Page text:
On the evening of Friday 30 August 2013, around 40 officers with specialist drugs dogs entered the Viper Rooms Club on Parliament Street in Harrogate. The premises were cleared of customers before starting a search for drugs and evidence of the use of drugs.
The police team initially grouped in a number of vehicles on Cornwall road. They then travelled in convoy to Crescent Gardens where they quickly deployed from their vehicles. Undercover police were already working in the town and had been relaying information.
The search of the club concentrated on the staff areas – the areas that were not readily accessible to the public.
No drugs were found although a quantity of small plastic bags were found with traces of cocaine.
Inspector Bruce Prendergast is the town centre police inspector for Harrogate and was leading the operation.
Speaking during the operation, Inspector Bruce Prendergast said:
Acting on community intelligence, we have tonight executed a warrant under the misuse of drugs act.
The information that we had received was that there was drug dealing activity at the premises, potentially involving staff members.
The intention here is to follow up on that community information and ensure that Harrogate maintains a safe night out and is as far as possible a drug free and safe environment for people to enjoy a night out.
Entering the club at around 11:30pm the club was cleared of around 50 people. They were asked to leave straight away and not allowed to collect bags or coats from the cloakroom. The search continued for 2 hours on the main floor of the club before the public were then allowed back while the search continued in other floors for most of the night.
Following the search, Inspector Prendergast commented:
Investigations are now ongoing following the successful policing operation. A number of items have been seized, with early indications are that the search of the premises was justified. Licensing officers will continue to work with the club to assist the owner in rectifying the problems that have been identified.
This sends out a clear warning to people involved in dealing drugs in any licenced premises in the town. This was a significant show of force by the Harrogate Police Service, and demonstrates our commitment to tacking drugs issues in the town.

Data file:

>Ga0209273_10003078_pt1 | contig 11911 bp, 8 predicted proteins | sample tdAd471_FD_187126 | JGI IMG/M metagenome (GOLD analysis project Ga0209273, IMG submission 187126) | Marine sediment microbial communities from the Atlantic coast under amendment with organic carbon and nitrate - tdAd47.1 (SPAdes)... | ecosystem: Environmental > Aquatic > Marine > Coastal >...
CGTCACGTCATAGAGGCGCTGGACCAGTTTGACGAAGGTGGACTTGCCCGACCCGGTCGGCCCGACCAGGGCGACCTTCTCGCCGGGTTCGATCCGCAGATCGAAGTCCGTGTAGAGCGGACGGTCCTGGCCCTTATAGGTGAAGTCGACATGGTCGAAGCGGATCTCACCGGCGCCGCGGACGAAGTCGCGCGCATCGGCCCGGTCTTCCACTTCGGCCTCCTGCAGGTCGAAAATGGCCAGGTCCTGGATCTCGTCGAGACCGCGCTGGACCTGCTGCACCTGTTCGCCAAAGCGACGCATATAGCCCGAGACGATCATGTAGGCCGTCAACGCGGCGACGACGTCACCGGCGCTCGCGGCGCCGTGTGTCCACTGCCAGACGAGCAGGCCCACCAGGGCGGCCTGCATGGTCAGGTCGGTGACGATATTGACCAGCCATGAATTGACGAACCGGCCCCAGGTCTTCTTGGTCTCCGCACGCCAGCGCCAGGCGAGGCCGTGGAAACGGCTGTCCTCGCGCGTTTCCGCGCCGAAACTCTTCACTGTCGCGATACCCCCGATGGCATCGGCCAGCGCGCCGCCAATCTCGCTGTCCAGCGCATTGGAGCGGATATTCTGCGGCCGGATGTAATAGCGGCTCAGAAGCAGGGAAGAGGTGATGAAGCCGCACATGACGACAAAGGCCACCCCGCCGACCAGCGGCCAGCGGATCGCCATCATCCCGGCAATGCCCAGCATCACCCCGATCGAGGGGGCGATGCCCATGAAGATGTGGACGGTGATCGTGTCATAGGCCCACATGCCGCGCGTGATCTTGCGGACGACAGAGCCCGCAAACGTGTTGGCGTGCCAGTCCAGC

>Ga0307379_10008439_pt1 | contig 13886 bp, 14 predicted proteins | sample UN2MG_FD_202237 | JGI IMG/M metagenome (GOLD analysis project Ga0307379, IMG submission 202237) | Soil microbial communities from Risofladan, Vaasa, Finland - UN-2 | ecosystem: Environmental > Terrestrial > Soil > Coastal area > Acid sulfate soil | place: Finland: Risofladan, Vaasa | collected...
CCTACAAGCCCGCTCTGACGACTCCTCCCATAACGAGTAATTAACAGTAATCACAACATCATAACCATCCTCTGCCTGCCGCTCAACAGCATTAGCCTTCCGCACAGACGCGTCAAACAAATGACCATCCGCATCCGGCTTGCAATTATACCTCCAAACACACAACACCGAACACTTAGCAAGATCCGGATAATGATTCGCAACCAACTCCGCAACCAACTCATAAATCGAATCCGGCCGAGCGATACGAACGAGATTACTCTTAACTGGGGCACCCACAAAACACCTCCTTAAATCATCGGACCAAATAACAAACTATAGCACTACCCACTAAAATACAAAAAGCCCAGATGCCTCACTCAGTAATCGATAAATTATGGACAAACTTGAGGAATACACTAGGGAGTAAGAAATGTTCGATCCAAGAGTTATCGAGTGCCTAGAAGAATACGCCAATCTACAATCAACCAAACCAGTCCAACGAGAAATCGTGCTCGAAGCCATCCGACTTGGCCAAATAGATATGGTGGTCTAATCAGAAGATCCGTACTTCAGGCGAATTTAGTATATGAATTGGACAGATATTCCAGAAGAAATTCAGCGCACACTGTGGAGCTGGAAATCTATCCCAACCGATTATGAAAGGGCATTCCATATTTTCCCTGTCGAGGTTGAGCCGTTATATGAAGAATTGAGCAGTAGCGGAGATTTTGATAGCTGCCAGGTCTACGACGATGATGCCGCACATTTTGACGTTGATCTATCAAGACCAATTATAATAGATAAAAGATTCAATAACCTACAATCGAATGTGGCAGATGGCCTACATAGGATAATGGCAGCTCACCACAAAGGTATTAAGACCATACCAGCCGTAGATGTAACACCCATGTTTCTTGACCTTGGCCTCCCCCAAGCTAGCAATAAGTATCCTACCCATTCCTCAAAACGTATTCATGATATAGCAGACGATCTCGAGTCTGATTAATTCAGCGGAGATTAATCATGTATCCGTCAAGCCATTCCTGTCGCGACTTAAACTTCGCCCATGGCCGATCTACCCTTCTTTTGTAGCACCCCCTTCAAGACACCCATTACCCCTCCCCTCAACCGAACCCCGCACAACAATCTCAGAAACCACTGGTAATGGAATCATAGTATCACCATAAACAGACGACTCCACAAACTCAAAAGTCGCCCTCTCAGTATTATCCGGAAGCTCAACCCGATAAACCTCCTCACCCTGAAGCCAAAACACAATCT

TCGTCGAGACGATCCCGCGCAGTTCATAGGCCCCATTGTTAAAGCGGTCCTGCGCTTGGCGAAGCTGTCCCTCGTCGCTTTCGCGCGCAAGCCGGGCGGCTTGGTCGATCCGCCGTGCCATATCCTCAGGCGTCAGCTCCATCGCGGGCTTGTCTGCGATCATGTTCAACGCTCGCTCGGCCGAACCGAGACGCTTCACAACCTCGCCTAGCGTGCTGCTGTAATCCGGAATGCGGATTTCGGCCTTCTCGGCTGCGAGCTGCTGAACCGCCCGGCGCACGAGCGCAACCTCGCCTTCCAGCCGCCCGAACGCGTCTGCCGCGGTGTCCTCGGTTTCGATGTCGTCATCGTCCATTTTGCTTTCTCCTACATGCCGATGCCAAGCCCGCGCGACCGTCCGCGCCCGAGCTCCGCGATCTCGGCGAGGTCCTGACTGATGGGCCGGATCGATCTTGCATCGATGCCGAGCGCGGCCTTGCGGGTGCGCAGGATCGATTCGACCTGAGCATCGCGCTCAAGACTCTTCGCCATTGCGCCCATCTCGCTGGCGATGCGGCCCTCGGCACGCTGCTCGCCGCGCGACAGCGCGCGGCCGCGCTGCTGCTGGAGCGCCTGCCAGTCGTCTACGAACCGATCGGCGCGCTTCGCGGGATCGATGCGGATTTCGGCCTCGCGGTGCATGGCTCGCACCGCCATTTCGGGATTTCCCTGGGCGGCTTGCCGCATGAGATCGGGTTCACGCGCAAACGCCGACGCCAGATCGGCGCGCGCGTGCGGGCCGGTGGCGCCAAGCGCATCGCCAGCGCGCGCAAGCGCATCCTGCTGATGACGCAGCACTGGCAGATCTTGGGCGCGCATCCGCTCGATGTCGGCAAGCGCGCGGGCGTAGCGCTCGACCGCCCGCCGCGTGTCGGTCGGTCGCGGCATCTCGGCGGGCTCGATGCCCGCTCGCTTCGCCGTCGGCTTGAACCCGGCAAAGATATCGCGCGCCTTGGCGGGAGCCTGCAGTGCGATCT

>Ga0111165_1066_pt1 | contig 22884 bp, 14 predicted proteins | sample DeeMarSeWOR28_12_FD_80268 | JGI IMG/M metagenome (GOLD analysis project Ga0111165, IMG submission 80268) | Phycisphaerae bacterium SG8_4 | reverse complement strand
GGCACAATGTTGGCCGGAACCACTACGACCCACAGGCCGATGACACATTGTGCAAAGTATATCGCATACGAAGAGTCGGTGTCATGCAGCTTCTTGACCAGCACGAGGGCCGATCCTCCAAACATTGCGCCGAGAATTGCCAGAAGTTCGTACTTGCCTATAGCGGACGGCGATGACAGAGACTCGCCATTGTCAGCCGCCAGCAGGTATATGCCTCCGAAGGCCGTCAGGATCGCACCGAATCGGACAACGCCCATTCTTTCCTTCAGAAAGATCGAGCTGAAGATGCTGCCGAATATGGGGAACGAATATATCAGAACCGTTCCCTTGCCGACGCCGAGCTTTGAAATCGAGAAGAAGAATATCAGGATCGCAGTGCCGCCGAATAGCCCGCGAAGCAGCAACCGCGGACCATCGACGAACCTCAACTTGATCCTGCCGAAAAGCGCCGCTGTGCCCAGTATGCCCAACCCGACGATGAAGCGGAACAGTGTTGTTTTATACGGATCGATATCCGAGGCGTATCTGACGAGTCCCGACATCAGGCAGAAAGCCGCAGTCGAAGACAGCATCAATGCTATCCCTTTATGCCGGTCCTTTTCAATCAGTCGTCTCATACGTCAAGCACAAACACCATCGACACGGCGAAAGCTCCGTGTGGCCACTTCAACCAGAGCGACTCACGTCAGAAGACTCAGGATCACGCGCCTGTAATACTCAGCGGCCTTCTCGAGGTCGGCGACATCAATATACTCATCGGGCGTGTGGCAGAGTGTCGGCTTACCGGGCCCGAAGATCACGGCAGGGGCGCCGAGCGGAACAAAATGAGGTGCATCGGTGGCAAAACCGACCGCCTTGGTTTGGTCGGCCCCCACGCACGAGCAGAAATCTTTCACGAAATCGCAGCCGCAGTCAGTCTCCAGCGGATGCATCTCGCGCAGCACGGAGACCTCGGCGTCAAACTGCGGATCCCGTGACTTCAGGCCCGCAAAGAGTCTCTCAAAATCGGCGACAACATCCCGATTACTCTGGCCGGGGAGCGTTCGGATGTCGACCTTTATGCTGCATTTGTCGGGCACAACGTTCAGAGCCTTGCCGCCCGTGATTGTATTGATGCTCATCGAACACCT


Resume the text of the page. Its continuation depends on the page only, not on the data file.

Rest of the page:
If needed, we will obtain further warrants and conduct searches in other licensed premises, with those involved with drugs being dealt with appropriately.
A spokesperson for the Management team running the club said:
As you are aware on Friday night over 40 police officers raided the Viper rooms in Harrogate one of Yorkshire’s best reputed nightclubs, and served a warrant to search for evidence of staff dealing in cocaine.
We are very pleased and so proud that following a thorough search by police of all staff members, staff areas and belongings there was no evidence found at all to implicate any of the staff members, door staff or management on duty on Friday night in the use of, or dealing in drugs.
The items found that were of concern were the property of a non-staff member.
We thank our team for their co operation in what was obviously a shocking and wholly unexpected event.
The venue reopened after 2 hours and the completion of the comprehensive search and we resumed business as usual. No arrests were made, no charges ensued and minor amendments have already been actioned to our already rigorous control procedures.
On entry of police to the venue the door staff were informed that they didn’t form part of the enquiry despite the operation requiring 40+ officers to enforce which is incredible as any significant drug dealing operation in a club would have to involve door staff – no customers were detained either
As professional operators, we will, as usual, fully co operate with any statutory authority in seeking to develop a safer late night economy, and have already taken remedial action.
We were as shocked, as the general public and our customers were, that our venue should have been singled out for such a dramatic event and the lack of evidence recovered to support the reasons for which the warrant was issued would tend to justify our shock and disappointment.
We were very disappointed that the police had seen it appropriate to ask the press to join them in the raid which is contrary to Home Office guidelines on such events and risks the operation being viewed as a public relations exercise.
We can only assume that the operation was undertaken in good faith but with inaccurate intelligence, which is sad for all concerned at a time when police resources are so scarce. We assume that the police will now question the motives and integrity of their intelligence sources.
We would like to express our most sincere thanks to the members of the licencing department of North Yorkshire Police who exhibited empathy and professionalism throughout this stressful event and for which we were very grateful.